• The US Government: events as administration statements, new laws and regulations or fiscal policy can increase or decrease the value of the US Dollar and the currencies traded against it, in this case, the Australian Dollar.
  • Fed, the Federal Reserve of the United States whose president is Jerome Powell. The Fed controls the monetary policy, through active duties such as managing interest rates, setting the reserve requirement, and acting as a lender of last resort to the banking sector during times of bank insolvency or financial crisis.

In terms of economic data, as for most currencies, the AUDUSD traders have to keep an eye on:

  • GDP (Gross Domestic Product), the total market value of all final goods and services produced in a country. It is a gross measure of market activity because it indicates the pace at which a country's economy is growing or decreasing. Generally speaking, a high reading or a better than expected number is seen as positive for the AUD, while a low reading is negative.
  • Inflation measured by key indicators as the CPI (Core Price Index) and the PPI (Production Price Index), which reflect changes in purchasing trends.
  • Current Trade Balance, a balance between exports and imports of total goods and services. A positive value shows trade surplus, while a negative value shows trade deficit. If a steady demand in exchange for AUD exports is seen, that would turn into a positive growth in the trade balance, and that should be positive for the AUD.

Philip Lowe

Philip Lowe is Governor of the Reserve Bank of Australia. Dr Lowe holds a PhD from the Massachusetts Institute of Technology and a B.Comm (Honours) in Economics/Econometrics from the University of New South Wales. He has authored numerous papers, including on the linkages between monetary policy and financial stability. He commenced as Governor on 18 September 2016.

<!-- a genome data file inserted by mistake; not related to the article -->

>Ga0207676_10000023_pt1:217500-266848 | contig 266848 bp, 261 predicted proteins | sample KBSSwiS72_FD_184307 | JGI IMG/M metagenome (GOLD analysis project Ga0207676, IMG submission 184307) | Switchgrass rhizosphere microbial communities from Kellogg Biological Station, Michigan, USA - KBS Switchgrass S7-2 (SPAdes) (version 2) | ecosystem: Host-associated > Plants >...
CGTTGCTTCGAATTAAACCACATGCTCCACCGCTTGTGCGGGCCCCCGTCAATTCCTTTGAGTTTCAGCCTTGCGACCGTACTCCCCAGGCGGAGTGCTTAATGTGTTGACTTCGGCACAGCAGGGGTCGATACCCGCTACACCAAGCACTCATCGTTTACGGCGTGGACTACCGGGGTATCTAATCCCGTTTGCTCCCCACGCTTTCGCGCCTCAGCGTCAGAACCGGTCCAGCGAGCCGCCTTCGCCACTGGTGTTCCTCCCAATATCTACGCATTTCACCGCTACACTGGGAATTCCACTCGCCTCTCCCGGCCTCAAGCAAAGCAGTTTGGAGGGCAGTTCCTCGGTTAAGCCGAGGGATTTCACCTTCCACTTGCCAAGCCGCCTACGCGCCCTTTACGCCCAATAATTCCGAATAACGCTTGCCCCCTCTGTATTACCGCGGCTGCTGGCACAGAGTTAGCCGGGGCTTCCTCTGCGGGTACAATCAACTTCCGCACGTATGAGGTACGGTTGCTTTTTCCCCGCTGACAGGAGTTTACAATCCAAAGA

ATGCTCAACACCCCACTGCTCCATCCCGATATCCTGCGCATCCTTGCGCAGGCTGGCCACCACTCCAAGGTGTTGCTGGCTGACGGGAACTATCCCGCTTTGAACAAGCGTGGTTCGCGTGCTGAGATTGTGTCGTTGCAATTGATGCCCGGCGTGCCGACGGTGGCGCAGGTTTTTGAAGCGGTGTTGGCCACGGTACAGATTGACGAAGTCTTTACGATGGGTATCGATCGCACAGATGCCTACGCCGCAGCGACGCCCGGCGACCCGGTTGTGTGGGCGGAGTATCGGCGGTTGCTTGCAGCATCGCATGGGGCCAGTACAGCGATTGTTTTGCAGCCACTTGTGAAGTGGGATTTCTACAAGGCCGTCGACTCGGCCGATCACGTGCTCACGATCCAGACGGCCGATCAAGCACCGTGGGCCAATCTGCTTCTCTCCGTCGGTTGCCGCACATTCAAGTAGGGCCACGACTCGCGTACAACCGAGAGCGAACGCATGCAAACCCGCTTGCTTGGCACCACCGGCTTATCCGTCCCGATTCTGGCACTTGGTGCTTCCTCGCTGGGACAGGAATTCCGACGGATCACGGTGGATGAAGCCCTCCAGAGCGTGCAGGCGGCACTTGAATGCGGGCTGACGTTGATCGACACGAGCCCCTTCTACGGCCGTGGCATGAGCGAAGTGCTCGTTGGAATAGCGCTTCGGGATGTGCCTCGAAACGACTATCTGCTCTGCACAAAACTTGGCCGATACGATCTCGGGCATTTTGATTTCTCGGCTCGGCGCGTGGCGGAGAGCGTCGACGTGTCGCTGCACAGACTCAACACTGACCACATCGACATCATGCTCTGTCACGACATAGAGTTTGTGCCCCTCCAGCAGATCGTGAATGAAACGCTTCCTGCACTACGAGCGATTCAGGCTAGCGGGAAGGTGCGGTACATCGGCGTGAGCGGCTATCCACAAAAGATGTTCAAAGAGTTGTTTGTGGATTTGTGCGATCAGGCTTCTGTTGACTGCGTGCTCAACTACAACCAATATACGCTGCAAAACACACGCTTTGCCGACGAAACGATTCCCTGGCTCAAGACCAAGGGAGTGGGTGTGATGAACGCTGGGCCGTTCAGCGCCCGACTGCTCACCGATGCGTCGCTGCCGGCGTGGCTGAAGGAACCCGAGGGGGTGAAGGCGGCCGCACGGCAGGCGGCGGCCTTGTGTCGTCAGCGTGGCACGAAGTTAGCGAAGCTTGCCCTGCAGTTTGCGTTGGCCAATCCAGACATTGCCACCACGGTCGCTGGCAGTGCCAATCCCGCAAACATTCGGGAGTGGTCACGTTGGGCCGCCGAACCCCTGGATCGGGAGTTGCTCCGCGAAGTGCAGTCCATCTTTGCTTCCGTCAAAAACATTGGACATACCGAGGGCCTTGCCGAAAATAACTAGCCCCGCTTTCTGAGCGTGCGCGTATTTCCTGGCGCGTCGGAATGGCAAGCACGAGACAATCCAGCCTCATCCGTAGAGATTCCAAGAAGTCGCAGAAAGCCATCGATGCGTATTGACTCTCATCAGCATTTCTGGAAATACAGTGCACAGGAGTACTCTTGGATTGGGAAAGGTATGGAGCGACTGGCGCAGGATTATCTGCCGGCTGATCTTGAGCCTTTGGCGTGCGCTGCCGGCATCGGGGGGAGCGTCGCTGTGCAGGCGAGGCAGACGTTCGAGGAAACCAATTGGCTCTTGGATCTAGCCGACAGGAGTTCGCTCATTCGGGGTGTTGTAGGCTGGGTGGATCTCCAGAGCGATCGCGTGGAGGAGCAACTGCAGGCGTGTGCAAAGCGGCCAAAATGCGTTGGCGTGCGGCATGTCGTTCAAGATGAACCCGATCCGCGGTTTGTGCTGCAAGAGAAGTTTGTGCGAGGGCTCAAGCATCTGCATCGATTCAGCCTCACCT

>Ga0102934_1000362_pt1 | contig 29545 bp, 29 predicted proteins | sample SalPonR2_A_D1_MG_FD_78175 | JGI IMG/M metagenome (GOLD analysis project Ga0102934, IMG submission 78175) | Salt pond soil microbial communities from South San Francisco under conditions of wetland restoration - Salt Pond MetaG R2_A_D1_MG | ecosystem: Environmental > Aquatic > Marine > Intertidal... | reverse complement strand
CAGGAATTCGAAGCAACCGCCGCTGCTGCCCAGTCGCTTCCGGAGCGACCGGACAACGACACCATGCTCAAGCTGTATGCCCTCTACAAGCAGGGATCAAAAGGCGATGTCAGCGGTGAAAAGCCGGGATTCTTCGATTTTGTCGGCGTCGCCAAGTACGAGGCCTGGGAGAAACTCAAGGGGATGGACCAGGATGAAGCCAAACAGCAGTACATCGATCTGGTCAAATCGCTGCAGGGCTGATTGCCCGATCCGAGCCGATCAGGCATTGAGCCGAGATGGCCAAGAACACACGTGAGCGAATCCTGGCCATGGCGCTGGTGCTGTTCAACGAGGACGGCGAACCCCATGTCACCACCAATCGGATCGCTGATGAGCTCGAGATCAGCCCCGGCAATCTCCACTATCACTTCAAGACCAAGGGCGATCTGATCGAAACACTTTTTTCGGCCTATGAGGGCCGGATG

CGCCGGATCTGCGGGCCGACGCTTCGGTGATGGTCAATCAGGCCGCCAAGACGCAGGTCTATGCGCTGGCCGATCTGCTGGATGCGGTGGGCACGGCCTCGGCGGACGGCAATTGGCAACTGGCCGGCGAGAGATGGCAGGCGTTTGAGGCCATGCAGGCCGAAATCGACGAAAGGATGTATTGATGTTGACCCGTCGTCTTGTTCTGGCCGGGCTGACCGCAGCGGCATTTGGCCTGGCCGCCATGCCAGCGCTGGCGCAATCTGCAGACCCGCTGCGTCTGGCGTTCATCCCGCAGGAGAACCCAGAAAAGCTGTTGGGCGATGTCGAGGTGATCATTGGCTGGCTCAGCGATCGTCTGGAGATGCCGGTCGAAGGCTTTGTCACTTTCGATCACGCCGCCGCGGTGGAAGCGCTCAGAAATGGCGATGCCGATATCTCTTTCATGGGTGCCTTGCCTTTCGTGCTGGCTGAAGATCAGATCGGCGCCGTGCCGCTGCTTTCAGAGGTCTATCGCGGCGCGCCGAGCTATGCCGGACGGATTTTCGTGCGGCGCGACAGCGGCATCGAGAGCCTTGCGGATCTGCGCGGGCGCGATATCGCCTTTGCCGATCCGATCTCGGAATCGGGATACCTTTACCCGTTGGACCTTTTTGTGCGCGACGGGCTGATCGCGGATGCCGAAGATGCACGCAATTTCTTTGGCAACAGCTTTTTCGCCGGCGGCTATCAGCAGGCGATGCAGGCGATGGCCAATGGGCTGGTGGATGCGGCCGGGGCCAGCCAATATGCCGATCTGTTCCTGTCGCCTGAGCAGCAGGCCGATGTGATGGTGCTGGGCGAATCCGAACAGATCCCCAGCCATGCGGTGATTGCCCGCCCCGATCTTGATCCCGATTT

Jerome Powell

Jerome Powell took office as chairman of the Board of Governors of the Federal Reserve System in February 2018, for a four-year term ending in February 2022. His term as a member of the Board of Governors will expire January 31, 2028. Born in Washington D.C., he received a bachelor’s degree in politics from Princeton University in 1975 and earned a law degree from Georgetown University in 1979. Powell served as an assistant secretary and as undersecretary of the Treasury under President George H.W. Bush. He also worked as a lawyer and investment banker in New York City. From 1997 through 2005, Powell was a partner at The Carlyle Group.




  • Currencies: NZD and JPY (New Zealand and Japan are important regional partners of Australia). Other important group of influent pairs includes: EUR/USD, GBP/USD, USD/JPY, USD/CHF, NZD/USD and USD/CAD.
  • Commodities: The most important is Gold, as already explained above, but also Iron Ore and Natural Gas.
  • Bonds: GACGB10 (Australian Government Bonds Generic Yield 10 Year), GNZGB10 (New Zealand Government Bond 10 Year) and T-NOTE 10Y (10 year US Treasury note).
  • Indices: S&P/ASX 200 (stocks of the Australian Securities Exchange), S&P/TSX Global Gold Index (includes producers of gold and related products at the Toronto Stock Exchange).